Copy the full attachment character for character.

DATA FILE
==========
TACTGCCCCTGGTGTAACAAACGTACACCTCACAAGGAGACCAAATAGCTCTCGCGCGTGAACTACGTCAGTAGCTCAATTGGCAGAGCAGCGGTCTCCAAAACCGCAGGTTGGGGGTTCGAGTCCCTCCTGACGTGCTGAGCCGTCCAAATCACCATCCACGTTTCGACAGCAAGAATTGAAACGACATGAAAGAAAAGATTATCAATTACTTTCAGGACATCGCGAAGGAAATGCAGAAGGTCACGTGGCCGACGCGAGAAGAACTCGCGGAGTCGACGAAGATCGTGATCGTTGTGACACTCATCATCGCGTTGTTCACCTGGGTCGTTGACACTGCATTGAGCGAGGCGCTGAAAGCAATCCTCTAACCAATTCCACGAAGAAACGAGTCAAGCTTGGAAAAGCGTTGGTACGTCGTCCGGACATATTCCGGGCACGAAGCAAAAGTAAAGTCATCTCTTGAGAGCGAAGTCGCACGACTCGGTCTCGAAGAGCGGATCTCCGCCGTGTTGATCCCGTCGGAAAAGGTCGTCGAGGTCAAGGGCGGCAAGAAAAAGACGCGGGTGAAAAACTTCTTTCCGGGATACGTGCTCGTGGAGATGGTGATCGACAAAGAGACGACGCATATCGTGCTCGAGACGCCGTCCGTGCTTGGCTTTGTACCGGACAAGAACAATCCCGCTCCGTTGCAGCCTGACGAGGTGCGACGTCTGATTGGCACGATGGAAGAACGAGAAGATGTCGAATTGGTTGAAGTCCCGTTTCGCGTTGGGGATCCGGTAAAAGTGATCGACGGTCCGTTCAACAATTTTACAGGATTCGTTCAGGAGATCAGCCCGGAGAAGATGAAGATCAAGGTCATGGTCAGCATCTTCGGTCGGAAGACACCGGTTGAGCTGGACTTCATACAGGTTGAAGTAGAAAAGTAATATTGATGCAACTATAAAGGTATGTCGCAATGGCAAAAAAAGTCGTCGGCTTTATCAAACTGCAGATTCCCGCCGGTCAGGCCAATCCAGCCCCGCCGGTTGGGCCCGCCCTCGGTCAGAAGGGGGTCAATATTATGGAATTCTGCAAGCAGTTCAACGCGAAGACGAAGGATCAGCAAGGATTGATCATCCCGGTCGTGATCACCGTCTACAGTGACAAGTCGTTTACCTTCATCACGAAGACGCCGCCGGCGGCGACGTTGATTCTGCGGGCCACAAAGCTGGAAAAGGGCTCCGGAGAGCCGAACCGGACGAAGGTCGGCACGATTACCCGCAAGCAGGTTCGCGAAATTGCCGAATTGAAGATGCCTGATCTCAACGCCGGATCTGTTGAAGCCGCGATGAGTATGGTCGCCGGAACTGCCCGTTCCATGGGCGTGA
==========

TACTGCCCCTGGTGTAACAAACGTACACCTCACAAGGAGACCAAATAGCTCTCGCGCGTGAACTACGTCAGTAGCTCAATTGGCAGAGCAGCGGTCTCCAAAACCGCAGGTTGGGGGTTCGAGTCCCTCCTGACGTGCTGAGCCGTCCAAATCACCATCCACGTTTCGACAGCAAGAATTGAAACGACATGAAAGAAAAGATTATCAATTACTTTCAGGACATCGCGAAGGAAATGCAGAAGGTCACGTGGCCGACGCGAGAAGAACTCGCGGAGTCGACGAAGATCGTGATCGTTGTGACACTCATCATCGCGTTGTTCACCTGGGTCGTTGACACTGCATTGAGCGAGGCGCTGAAAGCAATCCTCTAACCAATTCCACGAAGAAACGAGTCAAGCTTGGAAAAGCGTTGGTACGTCGTCCGGACATATTCCGGGCACGAAGCAAAAGTAAAGTCATCTCTTGAGAGCGAAGTCGCACGACTCGGTCTCGAAGAGCGGATCTCCGCCGTGTTGATCCCGTCGGAAAAGGTCGTCGAGGTCAAGGGCGGCAAGAAAAAGACGCGGGTGAAAAACTTCTTTCCGGGATACGTGCTCGTGGAGATGGTGATCGACAAAGAGACGACGCATATCGTGCTCGAGACGCCGTCCGTGCTTGGCTTTGTACCGGACAAGAACAATCCCGCTCCGTTGCAGCCTGACGAGGTGCGACGTCTGATTGGCACGATGGAAGAACGAGAAGATGTCGAATTGGTTGAAGTCCCGTTTCGCGTTGGGGATCCGGTAAAAGTGATCGACGGTCCGTTCAACAATTTTACAGGATTCGTTCAGGAGATCAGCCCGGAGAAGATGAAGATCAAGGTCATGGTCAGCATCTTCGGTCGGAAGACACCGGTTGAGCTGGACTTCATACAGGTTGAAGTAGAAAAGTAATATTGATGCAACTATAAAGGTATGTCGCAATGGCAAAAAAAGTCGTCGGCTTTATCAAACTGCAGATTCCCGCCGGTCAGGCCAATCCAGCCCCGCCGGTTGGGCCCGCCCTCGGTCAGAAGGGGGTCAATATTATGGAATTCTGCAAGCAGTTCAACGCGAAGACGAAGGATCAGCAAGGATTGATCATCCCGGTCGTGATCACCGTCTACAGTGACAAGTCGTTTACCTTCATCACGAAGACGCCGCCGGCGGCGACGTTGATTCTGCGGGCCACAAAGCTGGAAAAGGGCTCCGGAGAGCCGAACCGGACGAAGGTCGGCACGATTACCCGCAAGCAGGTTCGCGAAATTGCCGAATTGAAGATGCCTGATCTCAACGCCGGATCTGTTGAAGCCGCGATGAGTATGGTCGCCGGAACTGCCCGTTCCATGGGCGTGA